The PolarGap is a project funded by the European Space Agency (ESA) with the aim of collecting data regarding the Earth’s global gravity field. The 2015/2016 survey saw major success where all the objectives of the project were met.
This article will further give details about PolarGap within the context of the Civil Services Examination.
Overview of the PolarGap project
The PolarGap project was an international mission launched for collecting data about the Earth’s gravity field. It employed Lidar technologies and innovative radar systems to fill the ‘data gap’ in measurements of surface elevation over the South Pole region.
The PolarGAP project was largely funded by the European Space Agency. Gravity field and steady-state Ocean Circulation Explorer (GOCE) and CryoSat 2, the two earth observing satellite missions launched by the European Space Agency (ESA) have transformed the ability of scientists to map the global gravity field of the Earth and monitor the response of the Earth’s ice fields to the global change. However, since GOCE’s orbit does not pass through the Poles there is a data gap at the South Pole.
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Aim of The PolarGap Project
The Aim of the PolarGap project were as follows:
- Close the gap in satellite gravity coverage through the collection of new airborne gravity data that would be combined with existing surveys in the South Pole region.
- Exploring the geological structure and evolution of East and West Antarctica in the South Pole region with new magnetic and gravity data
- Investigating Antarctic ice sheet dynamics around the South Pole using airborne radar to map the sub-ice mountains and valleys, distribution of subglacial water and internal ice sheet structures.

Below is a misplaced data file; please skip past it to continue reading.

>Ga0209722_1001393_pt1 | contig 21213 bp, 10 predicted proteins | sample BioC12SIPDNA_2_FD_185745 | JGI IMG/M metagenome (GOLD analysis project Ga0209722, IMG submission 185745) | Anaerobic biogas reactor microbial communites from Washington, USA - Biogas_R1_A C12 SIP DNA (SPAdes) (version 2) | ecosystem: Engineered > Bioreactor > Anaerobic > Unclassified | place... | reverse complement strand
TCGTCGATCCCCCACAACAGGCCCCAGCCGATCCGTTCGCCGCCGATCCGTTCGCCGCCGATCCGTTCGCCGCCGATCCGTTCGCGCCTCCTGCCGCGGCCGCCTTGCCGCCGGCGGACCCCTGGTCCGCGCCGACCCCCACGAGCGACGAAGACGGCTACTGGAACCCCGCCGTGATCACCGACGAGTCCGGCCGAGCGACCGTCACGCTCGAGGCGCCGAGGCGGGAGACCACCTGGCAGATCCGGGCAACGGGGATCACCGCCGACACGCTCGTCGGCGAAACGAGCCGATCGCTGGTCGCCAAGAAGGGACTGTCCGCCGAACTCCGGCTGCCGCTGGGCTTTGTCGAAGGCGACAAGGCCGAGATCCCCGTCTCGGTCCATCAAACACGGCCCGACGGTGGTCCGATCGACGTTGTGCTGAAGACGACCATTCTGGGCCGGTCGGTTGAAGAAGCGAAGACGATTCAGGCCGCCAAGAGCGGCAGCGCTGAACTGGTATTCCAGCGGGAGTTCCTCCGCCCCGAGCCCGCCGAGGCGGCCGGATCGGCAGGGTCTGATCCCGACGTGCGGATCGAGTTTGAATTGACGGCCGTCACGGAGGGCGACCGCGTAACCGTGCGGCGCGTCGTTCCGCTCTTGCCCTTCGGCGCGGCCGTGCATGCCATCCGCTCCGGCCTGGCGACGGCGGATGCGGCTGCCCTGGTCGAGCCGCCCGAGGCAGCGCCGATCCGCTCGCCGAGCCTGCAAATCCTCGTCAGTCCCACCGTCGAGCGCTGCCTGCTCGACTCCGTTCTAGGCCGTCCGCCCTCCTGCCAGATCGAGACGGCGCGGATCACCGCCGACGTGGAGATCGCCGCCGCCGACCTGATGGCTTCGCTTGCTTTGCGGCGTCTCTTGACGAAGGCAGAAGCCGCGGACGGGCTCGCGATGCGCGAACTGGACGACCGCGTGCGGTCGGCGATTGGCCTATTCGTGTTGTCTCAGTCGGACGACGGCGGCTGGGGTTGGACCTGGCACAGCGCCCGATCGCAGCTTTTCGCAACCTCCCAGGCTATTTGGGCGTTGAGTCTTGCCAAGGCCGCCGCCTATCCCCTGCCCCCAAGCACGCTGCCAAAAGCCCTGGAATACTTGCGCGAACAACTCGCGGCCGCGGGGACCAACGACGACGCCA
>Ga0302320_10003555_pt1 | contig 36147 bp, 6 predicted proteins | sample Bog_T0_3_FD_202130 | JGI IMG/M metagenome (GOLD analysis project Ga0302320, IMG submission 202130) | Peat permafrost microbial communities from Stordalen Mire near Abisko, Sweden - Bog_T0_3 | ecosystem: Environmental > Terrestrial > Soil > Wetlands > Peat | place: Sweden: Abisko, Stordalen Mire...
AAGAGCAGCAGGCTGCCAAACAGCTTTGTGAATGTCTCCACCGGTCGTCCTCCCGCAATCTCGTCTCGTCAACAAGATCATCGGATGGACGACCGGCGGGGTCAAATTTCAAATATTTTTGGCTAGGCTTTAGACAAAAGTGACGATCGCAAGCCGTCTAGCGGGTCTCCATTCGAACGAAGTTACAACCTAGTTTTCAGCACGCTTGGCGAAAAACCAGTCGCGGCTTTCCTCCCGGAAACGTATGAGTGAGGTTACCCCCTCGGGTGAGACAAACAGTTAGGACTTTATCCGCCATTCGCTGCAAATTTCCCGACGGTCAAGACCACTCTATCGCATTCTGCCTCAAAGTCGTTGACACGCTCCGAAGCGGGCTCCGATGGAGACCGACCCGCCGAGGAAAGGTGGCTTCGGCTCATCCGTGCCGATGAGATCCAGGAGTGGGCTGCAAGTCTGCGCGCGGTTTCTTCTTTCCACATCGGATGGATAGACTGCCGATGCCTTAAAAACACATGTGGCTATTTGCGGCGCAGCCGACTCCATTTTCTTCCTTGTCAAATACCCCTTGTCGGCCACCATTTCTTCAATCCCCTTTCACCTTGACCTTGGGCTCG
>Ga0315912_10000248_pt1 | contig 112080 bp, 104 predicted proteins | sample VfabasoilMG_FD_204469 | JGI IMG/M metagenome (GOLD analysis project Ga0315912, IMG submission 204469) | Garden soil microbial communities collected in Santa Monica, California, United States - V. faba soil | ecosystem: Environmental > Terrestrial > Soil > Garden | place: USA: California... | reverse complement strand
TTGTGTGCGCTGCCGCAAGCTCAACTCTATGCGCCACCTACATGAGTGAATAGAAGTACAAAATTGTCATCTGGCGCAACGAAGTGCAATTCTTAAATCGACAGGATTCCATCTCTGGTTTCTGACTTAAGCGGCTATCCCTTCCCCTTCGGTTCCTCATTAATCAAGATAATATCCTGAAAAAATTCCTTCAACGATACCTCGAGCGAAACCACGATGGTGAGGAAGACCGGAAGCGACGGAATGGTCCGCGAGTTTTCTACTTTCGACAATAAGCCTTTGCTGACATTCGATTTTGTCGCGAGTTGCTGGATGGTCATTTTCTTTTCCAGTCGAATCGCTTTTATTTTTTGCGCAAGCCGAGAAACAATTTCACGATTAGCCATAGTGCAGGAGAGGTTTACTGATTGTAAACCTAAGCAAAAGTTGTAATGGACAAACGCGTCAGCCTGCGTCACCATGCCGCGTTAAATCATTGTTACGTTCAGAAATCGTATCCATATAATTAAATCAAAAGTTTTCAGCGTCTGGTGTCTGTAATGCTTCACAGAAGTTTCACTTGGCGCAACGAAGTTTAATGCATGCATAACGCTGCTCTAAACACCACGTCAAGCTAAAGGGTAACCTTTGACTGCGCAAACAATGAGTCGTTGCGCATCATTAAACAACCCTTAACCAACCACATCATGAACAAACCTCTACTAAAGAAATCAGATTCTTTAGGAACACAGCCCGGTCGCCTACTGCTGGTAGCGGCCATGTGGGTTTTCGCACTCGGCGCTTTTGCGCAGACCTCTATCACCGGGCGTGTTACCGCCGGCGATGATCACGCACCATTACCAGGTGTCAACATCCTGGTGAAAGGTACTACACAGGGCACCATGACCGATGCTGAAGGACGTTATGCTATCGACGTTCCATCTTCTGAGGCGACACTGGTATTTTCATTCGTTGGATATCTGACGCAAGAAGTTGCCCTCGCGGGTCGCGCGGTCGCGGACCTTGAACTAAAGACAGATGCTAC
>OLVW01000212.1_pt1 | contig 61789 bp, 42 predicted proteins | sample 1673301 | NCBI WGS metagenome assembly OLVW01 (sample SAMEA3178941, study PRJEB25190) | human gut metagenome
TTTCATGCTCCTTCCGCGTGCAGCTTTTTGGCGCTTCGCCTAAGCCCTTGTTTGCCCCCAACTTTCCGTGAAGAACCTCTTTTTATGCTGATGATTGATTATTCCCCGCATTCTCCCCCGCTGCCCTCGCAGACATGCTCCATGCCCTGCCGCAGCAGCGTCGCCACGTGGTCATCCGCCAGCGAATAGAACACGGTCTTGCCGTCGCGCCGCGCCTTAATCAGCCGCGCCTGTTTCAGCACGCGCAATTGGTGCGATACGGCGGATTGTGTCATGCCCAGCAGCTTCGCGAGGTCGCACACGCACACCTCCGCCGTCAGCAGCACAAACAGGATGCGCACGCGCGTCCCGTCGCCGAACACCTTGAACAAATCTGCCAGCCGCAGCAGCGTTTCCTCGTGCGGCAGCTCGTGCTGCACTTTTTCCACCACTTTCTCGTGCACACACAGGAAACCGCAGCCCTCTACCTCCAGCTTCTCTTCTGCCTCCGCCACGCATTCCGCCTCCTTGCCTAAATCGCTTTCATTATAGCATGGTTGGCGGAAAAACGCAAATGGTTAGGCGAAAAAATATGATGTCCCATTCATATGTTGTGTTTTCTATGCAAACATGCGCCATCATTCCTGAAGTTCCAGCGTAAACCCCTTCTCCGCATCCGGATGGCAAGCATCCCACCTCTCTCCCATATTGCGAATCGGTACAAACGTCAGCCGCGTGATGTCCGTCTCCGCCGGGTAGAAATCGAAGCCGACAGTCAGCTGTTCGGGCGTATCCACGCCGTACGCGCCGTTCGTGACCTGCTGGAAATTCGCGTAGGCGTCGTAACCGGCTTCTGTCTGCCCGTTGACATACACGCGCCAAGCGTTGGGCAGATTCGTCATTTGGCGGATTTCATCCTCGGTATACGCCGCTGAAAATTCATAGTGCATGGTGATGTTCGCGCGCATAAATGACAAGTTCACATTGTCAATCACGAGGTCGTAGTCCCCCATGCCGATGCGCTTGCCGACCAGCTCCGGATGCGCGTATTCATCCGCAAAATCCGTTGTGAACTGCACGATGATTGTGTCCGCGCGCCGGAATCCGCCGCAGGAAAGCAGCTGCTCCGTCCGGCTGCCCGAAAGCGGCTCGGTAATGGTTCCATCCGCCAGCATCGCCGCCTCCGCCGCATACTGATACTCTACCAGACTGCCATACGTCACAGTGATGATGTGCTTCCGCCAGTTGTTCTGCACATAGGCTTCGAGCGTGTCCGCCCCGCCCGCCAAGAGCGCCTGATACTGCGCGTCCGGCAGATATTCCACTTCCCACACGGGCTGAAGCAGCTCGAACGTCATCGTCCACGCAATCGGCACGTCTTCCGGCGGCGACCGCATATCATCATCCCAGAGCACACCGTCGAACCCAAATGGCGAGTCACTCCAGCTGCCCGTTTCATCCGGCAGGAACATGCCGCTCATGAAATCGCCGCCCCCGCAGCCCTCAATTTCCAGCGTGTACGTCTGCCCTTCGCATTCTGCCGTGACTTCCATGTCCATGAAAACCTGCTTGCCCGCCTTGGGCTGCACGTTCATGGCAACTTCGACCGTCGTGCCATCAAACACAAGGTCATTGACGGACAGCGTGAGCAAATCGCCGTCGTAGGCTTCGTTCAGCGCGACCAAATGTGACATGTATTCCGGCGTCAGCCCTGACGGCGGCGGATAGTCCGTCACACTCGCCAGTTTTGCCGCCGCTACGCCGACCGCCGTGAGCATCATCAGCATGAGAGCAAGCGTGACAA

In order to build the first accurately constrained global gravity model, the Polar GAP project would gather new data on gravity and merge them with the data derived from the other Arctic missions. This is crucial as the data on global gravity offers unique information on transport in the Earth System, mass distribution, linked to changes and various processes in the Solid Earth, atmosphere, oceans, cryosphere and hydrology.
The gravity data thus derived will be of use in planning the satellite orbit, navigation systems
The aircraft mission and deep-field work are challenging. Using experience and expertise in aerogeophysical data collection in the frontier regions of Antarctica, the area that has rarely been studied will now be explored.
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Result of the PolarGAP project
The PolarGap project achieved 100% of its stated objectives. In a report published in 2017, it was stated that new topographic data about the antarctic region previously unavailable was acquired. The data was acquired under significant challenges as global warming were causing not only the glaciers to melt but also led to major tectonic shifts. Despite the unpredictable nature of these shifts, an almost perfect data was acquired by the science team.
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